For infant cable-news outlet Al Jazeera America, a carriage agreement announced today with Time Warner Cable would seem to be the answer to all its hopes: The deal gives low-rated AJA a presence in about 10 million more homes that have access to cable, and makes it more robustly available in key markets like Los Angeles, New York and Dallas – three areas that would seem key to an organization that wants to vie with Fox News Channel, CNN, MSNBC and the various broadcast networks.
But Al Jazeera’s answer raises all kinds of questions.
Given a recent Time Warner Cable crackdown that has affected networks with smaller audiences, why Al Jazeera America and why now? Is Al Jazeera paying Time Warner Cable some sort of fee that makes its carriage more digestible? And what will Time Warner Cable pay Al Jazeera in terms of per-subscriber programming fees that are typically a part of carriage agreements?
The questions, as you may guess, won’t be answered by the two organizations. A Time Warner Cable spokeswoman declined to offer details of the pact between the two and a spokeswoman for Al Jazeera America did not immediately respond to a query. But one thing is clear: this pact is probably less about the spirit of making a new flavor of news programming available to a much-desired subscriber base than it is about certain financial “i”s being dotted to make the agreement financially agreeable to both players.
Time Warner Cable has made no secret of its desire to get better value from its agreements to carry cable networks. The cable-distribution giant dropped arts network Ovation late last year, saying “steeply escalating programming costs are forcing us to closely assess each network as it comes up for renewal.” The theory has been that carriage of too many networks that fail to interest a large number of subscribers adds to consumer costs and makes the bigger programming packages Time Warner Cable is trying to sell less palatable.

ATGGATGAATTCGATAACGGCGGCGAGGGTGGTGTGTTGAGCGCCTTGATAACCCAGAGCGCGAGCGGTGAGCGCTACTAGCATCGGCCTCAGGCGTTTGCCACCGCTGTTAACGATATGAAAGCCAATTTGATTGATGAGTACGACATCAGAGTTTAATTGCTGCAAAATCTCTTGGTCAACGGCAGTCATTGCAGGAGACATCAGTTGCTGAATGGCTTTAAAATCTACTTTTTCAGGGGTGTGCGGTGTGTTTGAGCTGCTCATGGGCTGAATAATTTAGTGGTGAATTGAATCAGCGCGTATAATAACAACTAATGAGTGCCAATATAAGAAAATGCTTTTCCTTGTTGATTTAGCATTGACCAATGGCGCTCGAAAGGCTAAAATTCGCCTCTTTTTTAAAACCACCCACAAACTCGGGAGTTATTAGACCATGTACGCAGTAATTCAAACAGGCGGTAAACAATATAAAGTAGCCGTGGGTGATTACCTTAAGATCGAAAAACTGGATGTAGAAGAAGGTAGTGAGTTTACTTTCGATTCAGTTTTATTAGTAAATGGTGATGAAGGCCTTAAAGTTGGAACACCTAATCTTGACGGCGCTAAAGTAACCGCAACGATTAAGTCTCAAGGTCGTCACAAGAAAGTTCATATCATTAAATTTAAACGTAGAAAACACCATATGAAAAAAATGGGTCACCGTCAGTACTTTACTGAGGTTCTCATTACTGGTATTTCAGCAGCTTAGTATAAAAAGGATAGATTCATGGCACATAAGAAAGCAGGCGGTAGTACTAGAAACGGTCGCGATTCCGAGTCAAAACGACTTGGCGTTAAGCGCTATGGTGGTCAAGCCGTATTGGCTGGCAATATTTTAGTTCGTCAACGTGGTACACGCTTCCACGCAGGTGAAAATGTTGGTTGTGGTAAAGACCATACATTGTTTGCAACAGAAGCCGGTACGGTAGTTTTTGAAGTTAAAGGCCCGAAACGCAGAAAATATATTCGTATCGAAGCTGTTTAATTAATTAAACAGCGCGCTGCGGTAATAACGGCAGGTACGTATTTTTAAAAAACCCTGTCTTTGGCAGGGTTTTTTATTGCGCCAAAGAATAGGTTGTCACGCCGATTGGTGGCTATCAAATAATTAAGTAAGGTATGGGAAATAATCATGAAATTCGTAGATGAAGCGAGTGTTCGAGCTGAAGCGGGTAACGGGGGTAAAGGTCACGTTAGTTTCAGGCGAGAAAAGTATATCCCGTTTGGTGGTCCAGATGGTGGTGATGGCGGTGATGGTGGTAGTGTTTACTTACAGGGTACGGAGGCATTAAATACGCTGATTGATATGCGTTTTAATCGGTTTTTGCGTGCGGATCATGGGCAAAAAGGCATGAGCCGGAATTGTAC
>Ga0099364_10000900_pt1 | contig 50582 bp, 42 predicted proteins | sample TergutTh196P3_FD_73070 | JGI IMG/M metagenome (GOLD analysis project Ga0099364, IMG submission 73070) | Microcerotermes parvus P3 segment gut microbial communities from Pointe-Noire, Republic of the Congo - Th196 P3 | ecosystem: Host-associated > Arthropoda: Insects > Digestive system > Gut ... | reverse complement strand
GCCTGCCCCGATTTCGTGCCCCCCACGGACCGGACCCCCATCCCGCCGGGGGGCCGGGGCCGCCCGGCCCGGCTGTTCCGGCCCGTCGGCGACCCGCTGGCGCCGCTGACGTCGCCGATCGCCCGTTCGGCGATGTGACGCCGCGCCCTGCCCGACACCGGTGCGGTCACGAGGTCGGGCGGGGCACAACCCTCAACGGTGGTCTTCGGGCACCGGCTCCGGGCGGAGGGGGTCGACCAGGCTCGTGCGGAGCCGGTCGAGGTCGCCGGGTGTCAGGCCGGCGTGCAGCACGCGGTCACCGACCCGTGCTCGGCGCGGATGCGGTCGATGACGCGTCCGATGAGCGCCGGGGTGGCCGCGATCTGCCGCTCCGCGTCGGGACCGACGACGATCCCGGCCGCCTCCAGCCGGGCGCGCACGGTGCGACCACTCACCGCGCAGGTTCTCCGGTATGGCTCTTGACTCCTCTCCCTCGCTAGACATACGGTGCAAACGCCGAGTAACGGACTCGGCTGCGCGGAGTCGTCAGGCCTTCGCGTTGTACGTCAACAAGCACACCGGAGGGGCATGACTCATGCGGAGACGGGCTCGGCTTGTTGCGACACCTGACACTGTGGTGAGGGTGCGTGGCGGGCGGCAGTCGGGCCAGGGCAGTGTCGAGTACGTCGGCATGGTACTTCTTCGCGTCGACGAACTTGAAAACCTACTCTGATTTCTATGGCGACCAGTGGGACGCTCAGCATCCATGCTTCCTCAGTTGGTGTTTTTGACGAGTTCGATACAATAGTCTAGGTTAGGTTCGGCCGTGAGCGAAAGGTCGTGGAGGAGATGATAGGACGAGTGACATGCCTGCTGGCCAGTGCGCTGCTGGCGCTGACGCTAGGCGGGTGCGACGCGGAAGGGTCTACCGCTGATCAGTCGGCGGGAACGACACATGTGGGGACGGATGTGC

That said, Time Warner Cable recently agreed to restore Ovation, after the Santa Monica, California network agreed to invest in more original programming.
This isn’t an easy time for independent cablers, the ones more likely to be affected by such a policy. How can a company that operates just one or two networks hope to compete for favorable carriage terms when titans like CBS Corp. and Walt Disney end up going toe to toe with Time Warner Cable or Cablevision over carriage pacts? In order to have heft in the marketplace, you need to own an outlet that is must-see, whether it’s a broadcast network or something that boasts a property that is in perpetual demand, such as Turner’s coverage of the NCAA men’s basketball championships. Al Jazeera is, at present, operating on a plane similar to that of Ovation or Crown Media Holdings’ Hallmark outlets.
But Al Jazeera has at least one ball in its court: This is turning out to be a fertile era for news programming. Time Warner’s CNN has made strides under its new president, Jeff Zucker. Fox News Channel recently rejiggered its lineup for the first time in over a decade. Univision and Walt Disney’s ABC News are set to launch Fusion,a cable outlet aimed at young Hispanics, on Monday. After splintering along political lines, TV news now seems to be sprouting tendrils that go after choice swaths of consumers – a development that might attract new audiences and the ad cash that typically follows them.
Look, it’s not as if Time Warner Cable and Al Jazeera America broke off talks when the network launched to about 44 million homes about two moths ago. The two have likely been quietly talking over minutiae, even as sizable distractions – the actual launch of the network and a protracted huff between the cable distributor and CBS Corp. come to mind – may have drawn each party’s gaze away from the discussion at hand.
Time Warner Cable said Thursday that it had been considering Al Jazeera America and now believes “it would be of value to our customers.” While that ostensibly would seem to be a comment on the news outlet’s programming, it could also apply to the company’s algebra of constructing subscriber packages.
The New York Times, in a report today, speculated that Al Jazeera “may” be paying Time Warner Cable fees for “marketing and advertising sales support,” though it provides no attribution for the statement. But it may be that sort of quid pro quo – you pay me for my subscribers, I pay you a little extra for getting my programming to them – that makes this deal feasible when both sides face challenges of their own.